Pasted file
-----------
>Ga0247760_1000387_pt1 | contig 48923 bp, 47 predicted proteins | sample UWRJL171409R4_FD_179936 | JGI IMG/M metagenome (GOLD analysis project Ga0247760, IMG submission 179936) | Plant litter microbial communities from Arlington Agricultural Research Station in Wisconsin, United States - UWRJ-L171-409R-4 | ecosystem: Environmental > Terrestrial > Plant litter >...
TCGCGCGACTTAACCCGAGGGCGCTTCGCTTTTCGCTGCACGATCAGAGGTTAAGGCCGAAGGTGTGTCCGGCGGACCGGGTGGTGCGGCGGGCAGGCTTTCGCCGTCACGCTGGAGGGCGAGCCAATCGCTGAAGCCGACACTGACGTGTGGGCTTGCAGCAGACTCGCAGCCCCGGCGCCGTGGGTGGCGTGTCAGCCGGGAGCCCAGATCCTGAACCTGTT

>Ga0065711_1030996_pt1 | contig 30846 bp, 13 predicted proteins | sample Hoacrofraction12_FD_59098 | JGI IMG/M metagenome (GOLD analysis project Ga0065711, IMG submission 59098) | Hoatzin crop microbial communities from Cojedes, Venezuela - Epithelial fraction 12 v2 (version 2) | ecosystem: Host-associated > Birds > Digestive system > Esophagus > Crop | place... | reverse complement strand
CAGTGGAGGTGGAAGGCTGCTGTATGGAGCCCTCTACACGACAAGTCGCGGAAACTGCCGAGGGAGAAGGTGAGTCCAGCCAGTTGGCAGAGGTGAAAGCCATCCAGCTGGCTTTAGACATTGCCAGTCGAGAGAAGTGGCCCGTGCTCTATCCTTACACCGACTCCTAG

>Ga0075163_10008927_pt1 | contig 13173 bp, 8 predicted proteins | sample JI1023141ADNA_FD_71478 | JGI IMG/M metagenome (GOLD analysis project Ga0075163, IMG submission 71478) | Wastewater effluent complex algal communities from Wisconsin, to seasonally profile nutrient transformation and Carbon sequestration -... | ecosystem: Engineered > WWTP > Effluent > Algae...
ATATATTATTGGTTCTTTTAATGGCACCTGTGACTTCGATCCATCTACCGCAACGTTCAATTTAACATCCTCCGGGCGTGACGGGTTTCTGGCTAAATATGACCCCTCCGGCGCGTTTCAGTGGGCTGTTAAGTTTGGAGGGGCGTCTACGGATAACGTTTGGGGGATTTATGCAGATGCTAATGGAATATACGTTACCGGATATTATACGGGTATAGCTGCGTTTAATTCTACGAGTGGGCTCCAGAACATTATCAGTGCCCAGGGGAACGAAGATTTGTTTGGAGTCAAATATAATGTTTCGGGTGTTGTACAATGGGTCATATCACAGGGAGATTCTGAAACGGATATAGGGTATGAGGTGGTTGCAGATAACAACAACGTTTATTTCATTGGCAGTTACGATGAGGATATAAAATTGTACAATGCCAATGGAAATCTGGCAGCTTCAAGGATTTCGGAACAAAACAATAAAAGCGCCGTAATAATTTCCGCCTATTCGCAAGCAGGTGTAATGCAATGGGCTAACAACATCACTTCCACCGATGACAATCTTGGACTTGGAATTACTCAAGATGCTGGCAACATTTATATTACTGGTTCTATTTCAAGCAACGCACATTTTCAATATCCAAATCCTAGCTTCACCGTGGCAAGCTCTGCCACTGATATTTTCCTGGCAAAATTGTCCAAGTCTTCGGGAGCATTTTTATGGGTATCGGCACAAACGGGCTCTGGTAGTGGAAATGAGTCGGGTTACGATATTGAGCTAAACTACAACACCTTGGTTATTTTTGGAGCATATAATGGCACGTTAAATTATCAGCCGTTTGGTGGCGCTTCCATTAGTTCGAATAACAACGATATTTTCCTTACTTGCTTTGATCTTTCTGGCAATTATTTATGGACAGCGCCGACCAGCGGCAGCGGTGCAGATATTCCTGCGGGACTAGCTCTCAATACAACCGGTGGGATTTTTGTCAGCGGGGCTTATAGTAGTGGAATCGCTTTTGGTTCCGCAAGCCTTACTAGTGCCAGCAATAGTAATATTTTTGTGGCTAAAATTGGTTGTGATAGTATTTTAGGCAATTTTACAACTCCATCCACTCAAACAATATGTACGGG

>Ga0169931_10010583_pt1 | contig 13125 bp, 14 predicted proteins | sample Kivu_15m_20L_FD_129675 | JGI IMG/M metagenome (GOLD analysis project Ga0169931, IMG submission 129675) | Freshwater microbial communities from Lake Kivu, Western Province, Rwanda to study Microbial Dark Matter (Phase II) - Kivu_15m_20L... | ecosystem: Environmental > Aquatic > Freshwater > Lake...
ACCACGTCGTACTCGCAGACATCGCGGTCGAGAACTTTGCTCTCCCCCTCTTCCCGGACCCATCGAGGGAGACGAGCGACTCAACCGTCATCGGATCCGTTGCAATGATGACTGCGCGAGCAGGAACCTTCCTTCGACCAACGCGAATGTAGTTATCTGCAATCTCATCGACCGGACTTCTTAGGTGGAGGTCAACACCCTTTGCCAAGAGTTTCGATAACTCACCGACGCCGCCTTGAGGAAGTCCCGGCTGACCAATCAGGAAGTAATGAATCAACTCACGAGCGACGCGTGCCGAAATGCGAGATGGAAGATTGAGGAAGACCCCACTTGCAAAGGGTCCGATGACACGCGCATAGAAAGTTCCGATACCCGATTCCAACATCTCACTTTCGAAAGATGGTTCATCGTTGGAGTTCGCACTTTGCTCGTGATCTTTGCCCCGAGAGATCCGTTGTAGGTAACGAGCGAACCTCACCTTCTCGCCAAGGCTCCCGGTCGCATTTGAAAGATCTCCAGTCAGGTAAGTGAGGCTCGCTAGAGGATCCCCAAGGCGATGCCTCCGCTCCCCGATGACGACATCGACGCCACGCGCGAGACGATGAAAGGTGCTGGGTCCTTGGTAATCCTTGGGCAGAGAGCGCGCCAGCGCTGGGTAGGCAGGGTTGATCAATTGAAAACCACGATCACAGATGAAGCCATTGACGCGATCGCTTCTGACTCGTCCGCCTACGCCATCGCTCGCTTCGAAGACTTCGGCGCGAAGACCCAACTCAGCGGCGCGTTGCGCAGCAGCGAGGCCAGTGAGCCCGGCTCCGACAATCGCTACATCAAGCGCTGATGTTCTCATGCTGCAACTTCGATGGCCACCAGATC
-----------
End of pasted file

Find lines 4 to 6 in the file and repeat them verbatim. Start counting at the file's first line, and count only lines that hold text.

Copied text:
CAGTGGAGGTGGAAGGCTGCTGTATGGAGCCCTCTACACGACAAGTCGCGGAAACTGCCGAGGGAGAAGGTGAGTCCAGCCAGTTGGCAGAGGTGAAAGCCATCCAGCTGGCTTTAGACATTGCCAGTCGAGAGAAGTGGCCCGTGCTCTATCCTTACACCGACTCCTAG

>Ga0075163_10008927_pt1 | contig 13173 bp, 8 predicted proteins | sample JI1023141ADNA_FD_71478 | JGI IMG/M metagenome (GOLD analysis project Ga0075163, IMG submission 71478) | Wastewater effluent complex algal communities from Wisconsin, to seasonally profile nutrient transformation and Carbon sequestration -... | ecosystem: Engineered > WWTP > Effluent > Algae...
ATATATTATTGGTTCTTTTAATGGCACCTGTGACTTCGATCCATCTACCGCAACGTTCAATTTAACATCCTCCGGGCGTGACGGGTTTCTGGCTAAATATGACCCCTCCGGCGCGTTTCAGTGGGCTGTTAAGTTTGGAGGGGCGTCTACGGATAACGTTTGGGGGATTTATGCAGATGCTAATGGAATATACGTTACCGGATATTATACGGGTATAGCTGCGTTTAATTCTACGAGTGGGCTCCAGAACATTATCAGTGCCCAGGGGAACGAAGATTTGTTTGGAGTCAAATATAATGTTTCGGGTGTTGTACAATGGGTCATATCACAGGGAGATTCTGAAACGGATATAGGGTATGAGGTGGTTGCAGATAACAACAACGTTTATTTCATTGGCAGTTACGATGAGGATATAAAATTGTACAATGCCAATGGAAATCTGGCAGCTTCAAGGATTTCGGAACAAAACAATAAAAGCGCCGTAATAATTTCCGCCTATTCGCAAGCAGGTGTAATGCAATGGGCTAACAACATCACTTCCACCGATGACAATCTTGGACTTGGAATTACTCAAGATGCTGGCAACATTTATATTACTGGTTCTATTTCAAGCAACGCACATTTTCAATATCCAAATCCTAGCTTCACCGTGGCAAGCTCTGCCACTGATATTTTCCTGGCAAAATTGTCCAAGTCTTCGGGAGCATTTTTATGGGTATCGGCACAAACGGGCTCTGGTAGTGGAAATGAGTCGGGTTACGATATTGAGCTAAACTACAACACCTTGGTTATTTTTGGAGCATATAATGGCACGTTAAATTATCAGCCGTTTGGTGGCGCTTCCATTAGTTCGAATAACAACGATATTTTCCTTACTTGCTTTGATCTTTCTGGCAATTATTTATGGACAGCGCCGACCAGCGGCAGCGGTGCAGATATTCCTGCGGGACTAGCTCTCAATACAACCGGTGGGATTTTTGTCAGCGGGGCTTATAGTAGTGGAATCGCTTTTGGTTCCGCAAGCCTTACTAGTGCCAGCAATAGTAATATTTTTGTGGCTAAAATTGGTTGTGATAGTATTTTAGGCAATTTTACAACTCCATCCACTCAAACAATATGTACGGG